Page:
Stanton out of G3 lineup; Hicks returns to CF

October 17th, 2019

NEW YORK -- was on the field for batting practice prior to Tuesday’s 4-1 loss to the Astros in Game 3 of the American League Championship Series, but the Yankees slugger is uncertain when his right quadriceps strain will permit him to play the outfield or run the bases. In the meantime, got the start in center field, playing there for the first time since Aug. 3.

“It's pretty similar to 48 hours ago. Just going to see what we can do,” Stanton said. “It's not the best, but I'm able to hit. We're at least that far right now. I don't have much time. Time is not on my side right now. I'm doing what I can.”

Stanton sustained the injury legging out a second-inning infield single in ALCS Game 1 at Houston’s Minute Maid Park on Saturday night. He played six more innings before being removed for defense, slugging a sixth-inning home run, but he did not appear in the Yanks’ 3-2, 11-inning loss to the Astros in Game 2 on Sunday night.

“Outfield is the biggest question,” Stanton said. “Those are the same steps as on the baselines. That's going to be the biggest hurdle right now. … I can hit. I've got to move around more and see what I've got.”

Yankees manager Aaron Boone said that if this were the regular season, Stanton’s injury is significant enough that it would require a stint on the injured list. New York is reluctant to replace Stanton on the ALCS roster, because doing so would render him ineligible to play in the World Series.

“We’re trying to strike that balance,” Boone said. “I feel like we're in a good spot, lineup-wise. Obviously, it gets tougher the further you go, especially when you only have a three-man bench anyway. So those are all things that we have to consider.”

If the Yankees were to make an injury replacement, their candidates include infielder/outfielder Tyler Wade -- who was on the ALDS roster, but later subbed out in favor of Hicks -- or a pair of first basemen in the right-handed-hitting Luke Voit and left-handed-hitting rookie Mike Ford. 

Outfielder Clint Frazier has been working out at the club’s complex in Tampa, Fla., as has Mike Tauchman, whom general manager Brian Cashman told the New York Post is once again healthy after sustaining a left calf strain on Sept. 8.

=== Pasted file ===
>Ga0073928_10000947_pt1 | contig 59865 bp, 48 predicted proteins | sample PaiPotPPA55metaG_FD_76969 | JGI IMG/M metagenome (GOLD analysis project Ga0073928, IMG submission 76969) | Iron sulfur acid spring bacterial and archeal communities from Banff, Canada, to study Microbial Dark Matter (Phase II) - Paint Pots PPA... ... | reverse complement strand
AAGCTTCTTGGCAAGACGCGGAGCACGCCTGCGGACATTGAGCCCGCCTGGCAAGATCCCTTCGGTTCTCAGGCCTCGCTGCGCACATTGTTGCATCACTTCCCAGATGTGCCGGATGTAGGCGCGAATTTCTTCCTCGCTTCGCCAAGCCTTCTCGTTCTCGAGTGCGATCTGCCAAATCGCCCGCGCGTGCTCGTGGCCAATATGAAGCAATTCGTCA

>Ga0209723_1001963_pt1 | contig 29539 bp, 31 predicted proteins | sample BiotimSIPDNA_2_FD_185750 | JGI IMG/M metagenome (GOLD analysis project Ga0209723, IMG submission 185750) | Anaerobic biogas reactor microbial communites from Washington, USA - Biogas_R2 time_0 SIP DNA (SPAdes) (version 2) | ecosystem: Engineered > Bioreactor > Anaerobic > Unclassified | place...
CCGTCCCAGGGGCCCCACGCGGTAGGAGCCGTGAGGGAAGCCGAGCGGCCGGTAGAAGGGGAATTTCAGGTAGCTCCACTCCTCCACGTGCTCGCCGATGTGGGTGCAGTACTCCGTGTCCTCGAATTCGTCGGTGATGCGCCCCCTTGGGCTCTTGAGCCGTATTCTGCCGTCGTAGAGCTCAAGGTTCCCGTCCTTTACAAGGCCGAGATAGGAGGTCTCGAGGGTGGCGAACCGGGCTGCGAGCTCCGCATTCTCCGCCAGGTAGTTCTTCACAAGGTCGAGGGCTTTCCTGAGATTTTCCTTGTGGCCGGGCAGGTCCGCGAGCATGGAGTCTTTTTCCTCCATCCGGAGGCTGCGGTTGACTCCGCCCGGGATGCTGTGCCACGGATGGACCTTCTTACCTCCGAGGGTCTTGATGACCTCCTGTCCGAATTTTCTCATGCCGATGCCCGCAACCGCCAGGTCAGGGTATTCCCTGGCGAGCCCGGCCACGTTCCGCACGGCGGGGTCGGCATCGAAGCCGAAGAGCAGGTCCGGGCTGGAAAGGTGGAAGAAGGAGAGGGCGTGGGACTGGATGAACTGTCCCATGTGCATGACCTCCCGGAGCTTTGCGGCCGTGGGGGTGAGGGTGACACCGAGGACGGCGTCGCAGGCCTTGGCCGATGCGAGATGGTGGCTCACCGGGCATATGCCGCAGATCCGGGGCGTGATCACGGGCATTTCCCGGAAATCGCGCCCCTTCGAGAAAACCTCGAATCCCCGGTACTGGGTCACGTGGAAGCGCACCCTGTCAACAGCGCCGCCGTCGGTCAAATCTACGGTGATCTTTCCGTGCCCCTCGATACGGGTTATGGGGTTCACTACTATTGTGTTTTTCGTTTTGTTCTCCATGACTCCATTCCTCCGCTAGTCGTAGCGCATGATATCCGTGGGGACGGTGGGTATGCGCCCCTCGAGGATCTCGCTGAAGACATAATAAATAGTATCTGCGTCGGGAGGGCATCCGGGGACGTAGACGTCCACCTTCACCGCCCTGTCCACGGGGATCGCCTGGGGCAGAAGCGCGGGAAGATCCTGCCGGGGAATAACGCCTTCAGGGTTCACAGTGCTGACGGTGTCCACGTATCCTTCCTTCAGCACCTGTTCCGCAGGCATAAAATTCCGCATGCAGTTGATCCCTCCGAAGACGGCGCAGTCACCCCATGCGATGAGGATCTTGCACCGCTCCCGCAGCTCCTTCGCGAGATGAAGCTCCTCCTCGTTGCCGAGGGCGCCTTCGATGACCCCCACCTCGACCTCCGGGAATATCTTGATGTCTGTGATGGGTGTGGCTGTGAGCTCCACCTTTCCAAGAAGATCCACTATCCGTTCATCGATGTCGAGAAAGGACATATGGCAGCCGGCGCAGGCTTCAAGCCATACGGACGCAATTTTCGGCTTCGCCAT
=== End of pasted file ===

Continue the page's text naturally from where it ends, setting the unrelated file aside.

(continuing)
Boone declined to identify the medical grade of Stanton's strain, but noted that the slugger has been lobbying to be in the lineup.

“He wants to play, but we've also had some real conversations about [the fact that Stanton has] got to be honest with where we're at,” Boone said. “There is an injury in there, so it’s just as best we can, understanding that there's a ton at stake. He wants to be a part of that, understanding we’ve got a really good team around him. But yeah, he wants it pretty bad.”

After playing a career-low 18 games during the regular season due to a myriad of injuries, Stanton started the club's first four postseason games this year, going 3-for-10 (.300) with a homer, two RBIs and four walks.

With Stanton out, Hicks was back in the Yanks’ starting lineup, batting ninth and playing center field. Hicks’ return shifted Brett Gardner from center to left, taking the place of Cameron Maybin, who started Game 2 for Stanton.

If Stanton is unable to run, that would leave the Yankees with only Maybin and catcher Austin Romine as potential pinch-runners. The Yanks, who are carrying 13 pitchers, already have no infielders on their bench.